The Legend of Zelda Celebrates 35th Anniversary

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Image: Nintendo

The Legend of Zelda was released 35 years ago today on February 21, 1986, making it one of the longest-lasting game franchises in history. Shmuplations (via VGC) has shared an interview from developer Shigeru Miyamoto that was originally published in the liner notes of the Legend of Zelda: Sound & Drama soundtrack (1994) that provides insight into how the game came into being.

Nintendo Famicom Disk System

Image: Nintendo

The Legend of Zelda’s anniversary is shared with the system it launched on, the Nintendo Famicon Disk System, which was only released in Japan and used floppies that allowed for more storage, enabling game saves. Most consoles back then required players to either restart from the beginning or enter a password to continue from a later level. Shigeru Miyamoto explains this below.

We were brimming with new ideas on how to fully utilize the Disk System’s new capabilities: a name entry system, using better music, recording the player’s progress, and so forth. In that sense it was a very fun game to create. The flip side of doing something new, however, is that Zelda was a game where we were very concerned whether players would understand what they were supposed to do (much like the fear Nakamura had when Dragon Quest was first released). Once we decided there’d be riddles and puzzles in Zelda, that carried a lot of anxiety with it as well. Some of the puzzles are quite difficult to solve, after all.

A Childhood Adventure Leads to an Idea

In another interview from four years ago, Shigeru Miyamoto detailed how an afternoon in the countryside led to an idea. Like many children, the sense of adventure while exploring nature fueled his imagination and pointed him toward Hyrule.

An everyday boy gets drawn into a series of incredible events and grows to become a hero. Within that framework, I wanted to create a game where the player could experience the feeling of exploration as he travels about the world, becoming familiar with the history of the land and the natural world he inhabits.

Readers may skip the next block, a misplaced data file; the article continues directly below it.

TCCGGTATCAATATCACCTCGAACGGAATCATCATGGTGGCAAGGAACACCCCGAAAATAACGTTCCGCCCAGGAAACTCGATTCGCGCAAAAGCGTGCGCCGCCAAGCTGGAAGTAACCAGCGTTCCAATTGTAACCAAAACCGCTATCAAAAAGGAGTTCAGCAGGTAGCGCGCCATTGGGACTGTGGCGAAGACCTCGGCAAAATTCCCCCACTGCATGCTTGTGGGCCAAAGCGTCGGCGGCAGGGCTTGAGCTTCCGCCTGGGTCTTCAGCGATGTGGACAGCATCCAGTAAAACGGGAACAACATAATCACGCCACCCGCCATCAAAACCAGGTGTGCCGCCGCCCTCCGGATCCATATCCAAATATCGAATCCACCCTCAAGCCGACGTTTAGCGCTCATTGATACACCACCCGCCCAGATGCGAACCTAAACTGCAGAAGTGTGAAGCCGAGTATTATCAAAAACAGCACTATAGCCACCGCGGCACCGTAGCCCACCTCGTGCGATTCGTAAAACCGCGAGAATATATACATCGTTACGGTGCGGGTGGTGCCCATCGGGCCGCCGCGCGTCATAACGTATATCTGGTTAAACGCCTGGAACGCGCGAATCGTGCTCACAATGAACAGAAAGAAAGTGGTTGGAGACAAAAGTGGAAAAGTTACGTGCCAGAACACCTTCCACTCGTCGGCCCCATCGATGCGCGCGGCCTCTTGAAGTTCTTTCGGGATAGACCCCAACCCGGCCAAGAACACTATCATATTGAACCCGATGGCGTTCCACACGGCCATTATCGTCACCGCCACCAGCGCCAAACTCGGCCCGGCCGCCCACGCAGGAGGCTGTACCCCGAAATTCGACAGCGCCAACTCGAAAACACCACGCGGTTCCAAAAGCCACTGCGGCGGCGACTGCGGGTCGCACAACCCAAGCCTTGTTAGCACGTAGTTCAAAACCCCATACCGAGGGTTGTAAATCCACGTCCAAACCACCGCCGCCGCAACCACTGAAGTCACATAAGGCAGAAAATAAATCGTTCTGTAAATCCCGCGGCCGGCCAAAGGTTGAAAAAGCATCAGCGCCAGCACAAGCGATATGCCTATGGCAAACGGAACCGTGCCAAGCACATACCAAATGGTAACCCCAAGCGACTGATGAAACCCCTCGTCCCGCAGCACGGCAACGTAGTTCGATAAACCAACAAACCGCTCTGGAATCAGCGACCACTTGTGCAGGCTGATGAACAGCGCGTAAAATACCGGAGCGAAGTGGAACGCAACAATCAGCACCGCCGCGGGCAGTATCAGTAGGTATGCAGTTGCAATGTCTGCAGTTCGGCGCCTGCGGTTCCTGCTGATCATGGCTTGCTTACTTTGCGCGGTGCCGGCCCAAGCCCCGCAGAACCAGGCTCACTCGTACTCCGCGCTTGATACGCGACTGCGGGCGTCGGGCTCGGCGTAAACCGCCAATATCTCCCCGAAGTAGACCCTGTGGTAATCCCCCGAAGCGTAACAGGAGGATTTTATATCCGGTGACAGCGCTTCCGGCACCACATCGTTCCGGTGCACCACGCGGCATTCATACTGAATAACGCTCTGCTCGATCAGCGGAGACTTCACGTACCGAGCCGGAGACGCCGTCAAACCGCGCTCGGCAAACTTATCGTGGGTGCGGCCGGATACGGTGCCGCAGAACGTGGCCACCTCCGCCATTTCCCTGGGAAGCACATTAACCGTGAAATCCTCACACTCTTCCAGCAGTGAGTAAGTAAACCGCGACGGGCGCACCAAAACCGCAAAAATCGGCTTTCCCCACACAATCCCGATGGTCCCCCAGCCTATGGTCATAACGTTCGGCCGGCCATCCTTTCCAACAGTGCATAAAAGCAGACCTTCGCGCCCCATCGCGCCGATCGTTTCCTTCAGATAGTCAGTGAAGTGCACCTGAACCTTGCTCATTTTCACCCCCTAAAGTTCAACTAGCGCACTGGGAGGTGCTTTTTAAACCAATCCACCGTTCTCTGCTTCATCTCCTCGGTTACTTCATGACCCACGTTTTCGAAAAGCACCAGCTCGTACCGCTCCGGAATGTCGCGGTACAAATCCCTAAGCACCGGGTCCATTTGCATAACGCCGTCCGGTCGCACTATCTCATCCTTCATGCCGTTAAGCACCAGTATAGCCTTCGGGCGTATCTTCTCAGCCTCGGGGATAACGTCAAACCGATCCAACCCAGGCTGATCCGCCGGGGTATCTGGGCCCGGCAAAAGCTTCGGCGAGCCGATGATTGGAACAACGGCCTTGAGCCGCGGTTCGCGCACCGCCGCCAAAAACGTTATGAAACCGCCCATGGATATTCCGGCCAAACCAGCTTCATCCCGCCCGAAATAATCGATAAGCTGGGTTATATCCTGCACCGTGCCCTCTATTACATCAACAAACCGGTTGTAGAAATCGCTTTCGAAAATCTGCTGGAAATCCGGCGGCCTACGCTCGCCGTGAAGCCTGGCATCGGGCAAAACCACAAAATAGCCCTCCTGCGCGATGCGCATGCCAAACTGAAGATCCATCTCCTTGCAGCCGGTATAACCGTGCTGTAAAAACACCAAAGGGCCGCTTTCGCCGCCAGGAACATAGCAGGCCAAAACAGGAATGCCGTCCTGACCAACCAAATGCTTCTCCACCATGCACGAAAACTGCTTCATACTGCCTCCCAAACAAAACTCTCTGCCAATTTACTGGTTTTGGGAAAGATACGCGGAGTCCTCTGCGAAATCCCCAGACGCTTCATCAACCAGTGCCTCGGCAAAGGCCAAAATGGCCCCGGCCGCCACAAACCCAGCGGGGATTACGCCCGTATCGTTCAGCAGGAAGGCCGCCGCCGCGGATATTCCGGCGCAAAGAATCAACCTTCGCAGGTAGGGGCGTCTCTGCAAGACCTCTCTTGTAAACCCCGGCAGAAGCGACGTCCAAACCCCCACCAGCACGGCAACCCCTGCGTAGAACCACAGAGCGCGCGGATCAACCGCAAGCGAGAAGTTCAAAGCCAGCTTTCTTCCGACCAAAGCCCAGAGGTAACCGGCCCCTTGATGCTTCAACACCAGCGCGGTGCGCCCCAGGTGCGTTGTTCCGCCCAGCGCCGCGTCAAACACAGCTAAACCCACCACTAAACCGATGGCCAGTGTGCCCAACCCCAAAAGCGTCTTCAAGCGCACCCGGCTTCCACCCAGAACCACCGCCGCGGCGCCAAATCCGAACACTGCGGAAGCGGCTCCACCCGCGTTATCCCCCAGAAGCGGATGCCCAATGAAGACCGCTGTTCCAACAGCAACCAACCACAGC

From Pen and Paper to Screens and Controllers

At the time, many dungeon crawlers required players to resort to pen and paper to map their progress, which was expected considering their ancestry to the original tabletop role-playing games of the 1970s that they originated from. Some games had come to incorporate self-mapping features, but he wanted to take it a step further.

Adventure games and RPGs are games where you advance the story through dialogue alone, but we wanted players to actually experience the physical sensation of using a controller and moving the character through the world. We wanted dungeons to be explorable with a simple mapping system. These and similar ideas were what we wanted to experiment with in Zelda. These themes are carried forward in the SFC Zelda as well.

The Legend Lives On

Technology would eventually evolve, and the franchise along with it. Thirty-five years later, the iconic series still captivates players from around the world. It has joined the ranks of other popular titles such as Mario Bros. and Castlevania, which also started their journeys back then and stood the test of time. Happy birthday Zelda!

Peter Brosdahl
As a child of the 70’s I was part of the many who became enthralled by the video arcade invasion of the 1980’s. Saving money from various odd jobs I purchased my first computer from a friend of my dad, a used Atari 400, around 1982. Eventually it would end up being a lifelong passion of upgrading and modifying equipment that, of course, led into a career in IT support.

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